Liverpool was historically a
part of Lancashire, the urbanisation and expansion were both largely brought
about by the city's status as a major port. The wider Urban Area’s
population is some 825,000.
The 18th century saw trade
flourish in Liverpool followed by a boom of economic and urban expansion. The
city continued to develop as a major city and by the early 19th century roughly
40% of the world’s trade was passing through Liverpool docks.
Inhabitants of Liverpool are
referred to as Liverpudlians but are also colloquially known as
"Scousers" which is a reference to the traditional local dish known
as "scouse", a form of stew reflecting the strong influence of immigration
from Ireland in the nineteenth and twentieth centuries. The accents and
dialects of local people is also described as 'Scouse’.
The popularity of Liverpool as
a tourist destination has been boosted by the success of local bands such as
The Beatles and Gerry and the Pacemakers. The modern city's economy is significantly
supported by tourism and Liverpool held the European Capital of Culture title
in 2008, a year after it celebrated its 800th anniversary in 2007.
Several areas of the city
centre were granted World Heritage Site status by UNESCO in 2004. Referred to
as the Liverpool Maritime Mercantile City, the site comprises six separate
locations including William Brown Street, the Pier Head and Albert
Dock and includes many of Liverpool's most famous landmarks.
Liverpool is also the home of
two Premier League football clubs, Everton F.C and Liverpool F.C. Matches
between the two clubs are known as the Merseyside Derby and are always keenly
fought contests with bragging rights going to the victors. Both teams have
produced many England international players and both have successful records.
Liverpool F.C. is also the English club with the most European titles and in
Luis Suarez a man with more dives in his repertoire than Tom Daley.
The Grand National is held
every year at Aintree Racecourse just to the north of Liverpool. It is one of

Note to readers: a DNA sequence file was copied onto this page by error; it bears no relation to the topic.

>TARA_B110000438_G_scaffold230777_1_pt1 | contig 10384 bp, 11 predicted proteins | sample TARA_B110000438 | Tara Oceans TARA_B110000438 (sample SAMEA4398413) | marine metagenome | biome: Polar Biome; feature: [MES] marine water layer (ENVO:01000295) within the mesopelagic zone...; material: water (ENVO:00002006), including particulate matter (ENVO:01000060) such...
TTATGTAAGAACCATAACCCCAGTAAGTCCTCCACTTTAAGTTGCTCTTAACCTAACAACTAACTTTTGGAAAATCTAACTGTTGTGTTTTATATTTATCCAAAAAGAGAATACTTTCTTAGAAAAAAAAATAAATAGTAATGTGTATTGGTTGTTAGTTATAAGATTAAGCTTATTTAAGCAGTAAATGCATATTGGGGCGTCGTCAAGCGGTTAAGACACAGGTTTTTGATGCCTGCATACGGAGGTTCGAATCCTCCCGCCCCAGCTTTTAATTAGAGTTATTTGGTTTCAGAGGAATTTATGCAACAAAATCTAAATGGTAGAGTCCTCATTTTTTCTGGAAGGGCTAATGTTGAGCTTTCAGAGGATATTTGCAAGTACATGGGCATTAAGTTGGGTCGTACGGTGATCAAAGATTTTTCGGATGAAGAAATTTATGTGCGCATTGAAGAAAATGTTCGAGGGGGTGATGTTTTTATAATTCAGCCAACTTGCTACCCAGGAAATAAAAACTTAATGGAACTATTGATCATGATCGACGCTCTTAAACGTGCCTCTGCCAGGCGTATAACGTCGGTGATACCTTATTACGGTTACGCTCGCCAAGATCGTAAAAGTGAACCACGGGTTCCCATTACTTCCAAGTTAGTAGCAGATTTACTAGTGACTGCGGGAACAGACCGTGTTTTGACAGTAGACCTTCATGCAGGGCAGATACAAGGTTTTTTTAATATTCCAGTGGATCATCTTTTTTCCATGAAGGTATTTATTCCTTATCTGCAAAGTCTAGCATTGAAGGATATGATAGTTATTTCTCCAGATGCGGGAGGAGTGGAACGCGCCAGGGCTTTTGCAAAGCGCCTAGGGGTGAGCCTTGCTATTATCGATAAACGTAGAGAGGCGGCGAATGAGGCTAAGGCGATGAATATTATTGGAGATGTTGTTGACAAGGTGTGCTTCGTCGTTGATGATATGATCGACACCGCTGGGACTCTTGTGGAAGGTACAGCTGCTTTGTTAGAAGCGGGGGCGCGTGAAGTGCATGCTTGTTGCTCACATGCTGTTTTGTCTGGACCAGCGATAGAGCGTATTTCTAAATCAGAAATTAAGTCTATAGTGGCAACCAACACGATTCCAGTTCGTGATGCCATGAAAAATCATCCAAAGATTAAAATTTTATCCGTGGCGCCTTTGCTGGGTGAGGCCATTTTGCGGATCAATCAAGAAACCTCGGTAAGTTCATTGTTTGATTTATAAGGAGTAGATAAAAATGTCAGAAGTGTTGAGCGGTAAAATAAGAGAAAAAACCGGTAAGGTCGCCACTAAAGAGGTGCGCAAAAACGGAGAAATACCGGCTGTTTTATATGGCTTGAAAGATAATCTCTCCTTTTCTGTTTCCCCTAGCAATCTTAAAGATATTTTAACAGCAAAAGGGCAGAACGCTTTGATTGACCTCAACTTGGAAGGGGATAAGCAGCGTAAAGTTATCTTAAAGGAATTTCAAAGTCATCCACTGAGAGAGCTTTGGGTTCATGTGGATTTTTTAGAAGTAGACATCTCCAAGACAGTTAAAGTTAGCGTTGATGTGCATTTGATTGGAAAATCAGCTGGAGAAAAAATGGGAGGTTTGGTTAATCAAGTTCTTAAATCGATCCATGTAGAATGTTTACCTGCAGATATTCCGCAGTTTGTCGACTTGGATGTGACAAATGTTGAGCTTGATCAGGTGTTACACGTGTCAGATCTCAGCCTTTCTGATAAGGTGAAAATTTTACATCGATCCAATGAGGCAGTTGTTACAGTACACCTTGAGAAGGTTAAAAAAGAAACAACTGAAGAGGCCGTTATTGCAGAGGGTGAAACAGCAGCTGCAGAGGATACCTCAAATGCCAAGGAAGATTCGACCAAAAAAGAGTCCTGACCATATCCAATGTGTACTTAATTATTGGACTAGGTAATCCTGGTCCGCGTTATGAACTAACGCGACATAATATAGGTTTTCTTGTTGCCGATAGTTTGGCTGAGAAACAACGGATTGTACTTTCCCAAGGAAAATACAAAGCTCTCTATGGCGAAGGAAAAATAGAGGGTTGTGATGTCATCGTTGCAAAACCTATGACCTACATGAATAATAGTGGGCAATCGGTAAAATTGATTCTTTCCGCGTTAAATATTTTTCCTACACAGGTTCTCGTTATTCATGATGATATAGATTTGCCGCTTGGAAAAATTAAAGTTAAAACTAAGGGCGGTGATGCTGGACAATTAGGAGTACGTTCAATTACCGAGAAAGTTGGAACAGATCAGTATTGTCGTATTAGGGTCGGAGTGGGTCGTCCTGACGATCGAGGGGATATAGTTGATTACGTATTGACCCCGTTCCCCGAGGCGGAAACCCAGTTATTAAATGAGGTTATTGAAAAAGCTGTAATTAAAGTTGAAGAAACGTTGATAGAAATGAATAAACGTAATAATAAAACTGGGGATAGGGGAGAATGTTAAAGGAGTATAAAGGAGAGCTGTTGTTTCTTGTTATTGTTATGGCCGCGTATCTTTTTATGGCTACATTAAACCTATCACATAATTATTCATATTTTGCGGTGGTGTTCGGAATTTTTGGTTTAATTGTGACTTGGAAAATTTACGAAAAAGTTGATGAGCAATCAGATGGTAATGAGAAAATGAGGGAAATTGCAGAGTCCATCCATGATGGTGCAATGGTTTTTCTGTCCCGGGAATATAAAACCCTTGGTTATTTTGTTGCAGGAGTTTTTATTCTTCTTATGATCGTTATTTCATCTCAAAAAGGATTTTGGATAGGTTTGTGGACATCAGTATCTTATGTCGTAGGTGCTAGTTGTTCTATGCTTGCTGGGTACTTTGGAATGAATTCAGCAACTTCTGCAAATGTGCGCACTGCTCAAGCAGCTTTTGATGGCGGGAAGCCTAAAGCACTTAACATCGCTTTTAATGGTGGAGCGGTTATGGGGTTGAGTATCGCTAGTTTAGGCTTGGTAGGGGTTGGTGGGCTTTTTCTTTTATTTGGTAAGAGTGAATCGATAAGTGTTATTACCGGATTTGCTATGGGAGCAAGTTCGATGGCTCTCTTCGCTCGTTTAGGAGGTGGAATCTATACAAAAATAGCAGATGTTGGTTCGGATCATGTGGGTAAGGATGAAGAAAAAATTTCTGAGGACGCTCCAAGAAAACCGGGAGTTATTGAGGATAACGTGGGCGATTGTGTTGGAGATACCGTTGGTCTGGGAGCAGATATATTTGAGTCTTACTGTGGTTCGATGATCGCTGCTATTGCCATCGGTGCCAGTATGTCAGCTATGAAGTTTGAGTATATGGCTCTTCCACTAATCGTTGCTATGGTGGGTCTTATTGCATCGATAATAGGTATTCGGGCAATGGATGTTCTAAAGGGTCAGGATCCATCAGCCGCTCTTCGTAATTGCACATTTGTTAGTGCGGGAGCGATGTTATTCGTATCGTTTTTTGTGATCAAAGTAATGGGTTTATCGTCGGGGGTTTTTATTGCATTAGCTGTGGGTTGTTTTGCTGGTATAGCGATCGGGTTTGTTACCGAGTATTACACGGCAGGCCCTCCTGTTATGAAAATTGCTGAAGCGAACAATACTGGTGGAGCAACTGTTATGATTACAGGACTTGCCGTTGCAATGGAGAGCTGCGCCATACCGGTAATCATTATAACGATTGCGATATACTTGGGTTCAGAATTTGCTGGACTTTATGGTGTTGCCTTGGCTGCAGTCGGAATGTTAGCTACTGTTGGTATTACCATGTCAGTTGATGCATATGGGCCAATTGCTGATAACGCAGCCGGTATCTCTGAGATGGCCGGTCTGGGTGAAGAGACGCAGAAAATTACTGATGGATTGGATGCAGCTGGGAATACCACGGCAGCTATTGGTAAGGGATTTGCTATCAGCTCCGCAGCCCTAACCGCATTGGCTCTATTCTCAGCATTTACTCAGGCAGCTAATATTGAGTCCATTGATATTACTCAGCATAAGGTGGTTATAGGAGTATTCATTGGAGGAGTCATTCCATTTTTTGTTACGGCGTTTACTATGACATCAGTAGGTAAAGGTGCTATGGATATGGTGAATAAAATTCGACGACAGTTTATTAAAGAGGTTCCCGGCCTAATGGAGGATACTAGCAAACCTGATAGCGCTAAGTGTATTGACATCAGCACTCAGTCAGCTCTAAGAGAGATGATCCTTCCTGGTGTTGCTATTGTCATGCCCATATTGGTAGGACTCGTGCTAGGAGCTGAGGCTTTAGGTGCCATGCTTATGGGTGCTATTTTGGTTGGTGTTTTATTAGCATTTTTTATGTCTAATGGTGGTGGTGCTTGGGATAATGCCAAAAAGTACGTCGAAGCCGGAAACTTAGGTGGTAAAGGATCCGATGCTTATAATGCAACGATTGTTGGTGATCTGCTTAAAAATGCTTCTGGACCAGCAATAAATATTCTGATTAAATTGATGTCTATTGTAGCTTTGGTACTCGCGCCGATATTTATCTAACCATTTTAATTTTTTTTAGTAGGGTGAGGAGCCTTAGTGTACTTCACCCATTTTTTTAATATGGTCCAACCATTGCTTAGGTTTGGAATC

the most important events in the racing calendar and brings numerous visitors. It is held in early April every year. During the 1950s and 60s,
Aintree also hosted Motor Racing, including the British Grand Prix.
Liverpool has a wide range of
architectural styles, ranging from modern day contemporary to 16th century
Tudor buildings. The majority of buildings in Liverpool date from the late-18th
century onwards, the period during which the city grew into one of the foremost
powers in the British Empire. There are many listed buildings within the city,
over 2,500 in total with 85 being grade 2 listed and 27 being grade 1 listed.
Liverpool has more Georgian houses than the city of Bath and a higher number of
public sculptures than any other location in Britain other than Westminster.
This richness of architecture has subsequently seen Liverpool described by English
Heritage, as England's finest Victorian city.
The Pier Head is one of the
most famous locations in the city and is renowned for the trio of buildings,
the Port of Liverpool Building, the Royal Liver Building and the Cunard
Building which all face it.
As a major city, Liverpool has
direct road links with many other areas within England. To the east, the M62
motorway connects the city with Hull and along the route provides links to
several large cities, including Manchester, Leeds and Bradford. The M62 also
provides a connection to both the M6 motorway and M1 Motorway, providing
indirect links to more distant areas including Birmingham, Sheffield, Preston,
London and Nottingham.
The Port of Liverpool is one
of Britain's largest ports, providing passenger ferry services across the Irish
Sea to Belfast, Dublin and the Isle of Man. The city is serviced by Liverpool
John Lennon airport that provides air links across the UK and Europe. The
airport offers services to 68 destinations and in 2008 handled over 5.3 million